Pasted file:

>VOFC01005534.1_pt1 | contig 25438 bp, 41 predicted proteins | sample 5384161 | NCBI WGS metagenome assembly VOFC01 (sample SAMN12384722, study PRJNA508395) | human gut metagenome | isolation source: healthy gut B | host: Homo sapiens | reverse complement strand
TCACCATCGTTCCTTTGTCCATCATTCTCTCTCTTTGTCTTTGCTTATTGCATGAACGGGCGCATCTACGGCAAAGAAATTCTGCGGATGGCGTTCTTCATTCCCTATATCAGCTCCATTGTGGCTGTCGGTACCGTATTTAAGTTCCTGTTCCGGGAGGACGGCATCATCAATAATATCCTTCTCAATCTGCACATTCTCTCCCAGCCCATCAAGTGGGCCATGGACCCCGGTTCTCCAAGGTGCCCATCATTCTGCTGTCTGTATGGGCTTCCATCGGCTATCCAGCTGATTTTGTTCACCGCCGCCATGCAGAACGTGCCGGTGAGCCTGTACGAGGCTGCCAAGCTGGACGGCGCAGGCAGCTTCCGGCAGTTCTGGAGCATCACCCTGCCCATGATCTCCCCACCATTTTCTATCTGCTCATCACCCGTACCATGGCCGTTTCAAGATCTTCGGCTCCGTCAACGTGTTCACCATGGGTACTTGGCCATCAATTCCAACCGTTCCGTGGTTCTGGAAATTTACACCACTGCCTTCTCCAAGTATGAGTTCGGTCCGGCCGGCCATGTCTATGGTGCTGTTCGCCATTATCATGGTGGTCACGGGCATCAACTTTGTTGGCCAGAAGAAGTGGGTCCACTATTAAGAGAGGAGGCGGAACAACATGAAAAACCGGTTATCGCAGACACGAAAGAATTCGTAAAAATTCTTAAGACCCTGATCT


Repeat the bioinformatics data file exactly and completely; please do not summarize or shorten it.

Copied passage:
>VOFC01005534.1_pt1 | contig 25438 bp, 41 predicted proteins | sample 5384161 | NCBI WGS metagenome assembly VOFC01 (sample SAMN12384722, study PRJNA508395) | human gut metagenome | isolation source: healthy gut B | host: Homo sapiens | reverse complement strand
TCACCATCGTTCCTTTGTCCATCATTCTCTCTCTTTGTCTTTGCTTATTGCATGAACGGGCGCATCTACGGCAAAGAAATTCTGCGGATGGCGTTCTTCATTCCCTATATCAGCTCCATTGTGGCTGTCGGTACCGTATTTAAGTTCCTGTTCCGGGAGGACGGCATCATCAATAATATCCTTCTCAATCTGCACATTCTCTCCCAGCCCATCAAGTGGGCCATGGACCCCGGTTCTCCAAGGTGCCCATCATTCTGCTGTCTGTATGGGCTTCCATCGGCTATCCAGCTGATTTTGTTCACCGCCGCCATGCAGAACGTGCCGGTGAGCCTGTACGAGGCTGCCAAGCTGGACGGCGCAGGCAGCTTCCGGCAGTTCTGGAGCATCACCCTGCCCATGATCTCCCCACCATTTTCTATCTGCTCATCACCCGTACCATGGCCGTTTCAAGATCTTCGGCTCCGTCAACGTGTTCACCATGGGTACTTGGCCATCAATTCCAACCGTTCCGTGGTTCTGGAAATTTACACCACTGCCTTCTCCAAGTATGAGTTCGGTCCGGCCGGCCATGTCTATGGTGCTGTTCGCCATTATCATGGTGGTCACGGGCATCAACTTTGTTGGCCAGAAGAAGTGGGTCCACTATTAAGAGAGGAGGCGGAACAACATGAAAAACCGGTTATCGCAGACACGAAAGAATTCGTAAAAATTCTTAAGACCCTGATCT